Following the construction industry and related legal topics in the United States.

Tuesday, December 4, 2007

2007 AIA A201 General Conditions of the Contract for Construction: Proceed with Caution

On November 8, 2007, The American Institute of Architects ("AIA"), released its decennial revisions of the AIA family of documents. For those who may be thinking they will simply insert these brand new documents in future contract negotiations, you may do so at your peril. While many of the changes reflect changes parties have been making for years to the standard form A201, others require a cautionary approach in determining how these changes will impact your organization and the way that it administers its Contract Documents.

For example, the new A201 begins by adding additional detail to the Architect's copyrights or Instruments of Service, which are now defined. Instruments of Service are now defined in new Section 1.1.8 as:
representations, in any medium of expression now known or later developed, of
the tangible creative work performed by the Architect and the Architect's
consultants under their respective professional services agreements.
Instruments of Service may include, without limitation, studies, surveys,
models, sketches, drawings, specifications, and other similar materials.

With respect to the Architect and the Architect's consultant's, the new 2007 A201 also further defines the rights afforded to each of the Architect and its consultant's in Section 1.5.1 and prohibits "[t]he Contractor, Subcontractors, Sub-subcontractors, and material or equipment suppliers" from using the Instruments of Service "on other projects or for additions to this Project outside the scope of Work without the specific written consent of the Owner, Architect and the Architect's consultants."

In the Commentary to the 2007 A201 changes, the drafters indicate that the new language serves to protect "the interests of the owner, architect and architect's consultants, and also serves to protect the public from harm that may result from their misapplication." While no additional insight is provided as to the reasoning for the change, or how specifically the owner, for example, stands to benefit from the prohibition, the new language appears to beg more questions than it answers. While the public policy and safety arguments afford the drafters a convenient explanation, as a practical matter, the new language will likely cause more problems for owners and contractors than it will resolve. For institutional owners who seek to construct an addition on to their existing structure, for example, what happens if the original architect of record or its consultants cannot be located years after an original structure was designed? Does a new owner of the building step into the shoes of the Owner under the Contract who constructed the building such that the new owner may seek and obtain permission to use the drawings? What royalties will an owner or contractor have to pay as part of the Contract Sum to use the Instruments of Service? Can the Owner use the drawings to coordinate with the drawings of a new architect in the design of an addition?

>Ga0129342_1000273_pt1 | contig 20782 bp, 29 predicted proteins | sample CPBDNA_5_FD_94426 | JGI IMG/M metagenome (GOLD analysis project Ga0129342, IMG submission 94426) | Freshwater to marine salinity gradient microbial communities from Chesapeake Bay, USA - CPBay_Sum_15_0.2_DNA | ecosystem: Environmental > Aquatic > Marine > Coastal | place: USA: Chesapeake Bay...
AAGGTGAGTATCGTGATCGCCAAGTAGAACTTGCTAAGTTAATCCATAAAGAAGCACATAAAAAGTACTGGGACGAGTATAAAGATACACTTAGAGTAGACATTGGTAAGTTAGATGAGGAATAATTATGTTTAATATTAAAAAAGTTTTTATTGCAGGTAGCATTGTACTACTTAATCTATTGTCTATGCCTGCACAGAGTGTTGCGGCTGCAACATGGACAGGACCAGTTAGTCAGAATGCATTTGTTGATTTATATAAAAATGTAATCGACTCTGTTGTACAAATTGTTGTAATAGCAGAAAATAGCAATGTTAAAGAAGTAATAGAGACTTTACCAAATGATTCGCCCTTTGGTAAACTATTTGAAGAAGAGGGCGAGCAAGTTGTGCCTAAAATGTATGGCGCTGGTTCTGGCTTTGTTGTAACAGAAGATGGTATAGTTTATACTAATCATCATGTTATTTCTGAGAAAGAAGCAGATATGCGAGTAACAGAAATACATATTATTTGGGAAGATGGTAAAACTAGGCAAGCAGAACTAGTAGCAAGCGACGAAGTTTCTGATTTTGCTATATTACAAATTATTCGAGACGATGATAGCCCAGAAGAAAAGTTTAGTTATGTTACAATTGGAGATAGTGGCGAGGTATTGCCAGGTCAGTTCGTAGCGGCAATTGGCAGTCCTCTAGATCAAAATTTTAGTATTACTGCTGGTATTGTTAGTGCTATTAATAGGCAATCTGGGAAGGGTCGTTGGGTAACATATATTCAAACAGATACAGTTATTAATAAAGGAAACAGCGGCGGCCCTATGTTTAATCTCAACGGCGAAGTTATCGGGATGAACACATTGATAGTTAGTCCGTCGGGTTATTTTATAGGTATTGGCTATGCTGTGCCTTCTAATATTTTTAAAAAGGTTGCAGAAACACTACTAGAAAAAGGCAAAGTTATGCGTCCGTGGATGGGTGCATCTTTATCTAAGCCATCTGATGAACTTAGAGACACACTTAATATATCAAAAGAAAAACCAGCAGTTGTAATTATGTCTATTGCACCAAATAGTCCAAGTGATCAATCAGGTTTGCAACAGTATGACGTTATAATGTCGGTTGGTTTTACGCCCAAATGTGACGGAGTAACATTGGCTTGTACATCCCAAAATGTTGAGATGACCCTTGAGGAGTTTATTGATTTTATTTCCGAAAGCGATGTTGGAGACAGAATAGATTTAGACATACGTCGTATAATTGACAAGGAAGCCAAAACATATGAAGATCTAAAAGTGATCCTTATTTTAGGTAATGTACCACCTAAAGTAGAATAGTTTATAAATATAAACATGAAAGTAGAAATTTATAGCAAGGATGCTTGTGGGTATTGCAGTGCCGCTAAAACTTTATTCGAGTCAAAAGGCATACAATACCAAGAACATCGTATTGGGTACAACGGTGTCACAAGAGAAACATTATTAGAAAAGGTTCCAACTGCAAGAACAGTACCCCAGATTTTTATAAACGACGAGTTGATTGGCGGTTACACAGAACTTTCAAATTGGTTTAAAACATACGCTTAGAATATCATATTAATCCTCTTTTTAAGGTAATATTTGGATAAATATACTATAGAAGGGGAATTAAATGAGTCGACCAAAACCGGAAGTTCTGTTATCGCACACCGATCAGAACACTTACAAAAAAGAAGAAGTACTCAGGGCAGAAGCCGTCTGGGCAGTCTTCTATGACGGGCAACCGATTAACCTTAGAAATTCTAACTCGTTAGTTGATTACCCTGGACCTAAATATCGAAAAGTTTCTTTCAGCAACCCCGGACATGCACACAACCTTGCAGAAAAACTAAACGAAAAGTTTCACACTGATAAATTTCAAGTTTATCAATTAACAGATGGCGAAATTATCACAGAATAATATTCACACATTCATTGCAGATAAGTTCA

These are but a few of the questions that emerge when reviewing just these few Sections of the new 2007 A201. The lesson in all of this? As parties begin to move towards implementation of the new Contract Documents, they should invest time upfront to understand how the changes made to the 2007 AIA Contract Documents will impact how they enter into and administer the Contract Documents on future projects. Many of the new changes will have to be further revised (or deleted) and companies' internal policies will also have to be changed to be sure that the new changes to the AIA Contract Documents reflect each company's daily contract administration practices.

We will continue to discuss the changes in the AIA documents in future blogs. (This entry published by Culley Carson, a member of Womble Carlyle's construction law practice group.)


Anonymous transpalet said...

great information, thank alot

10:11 AM  

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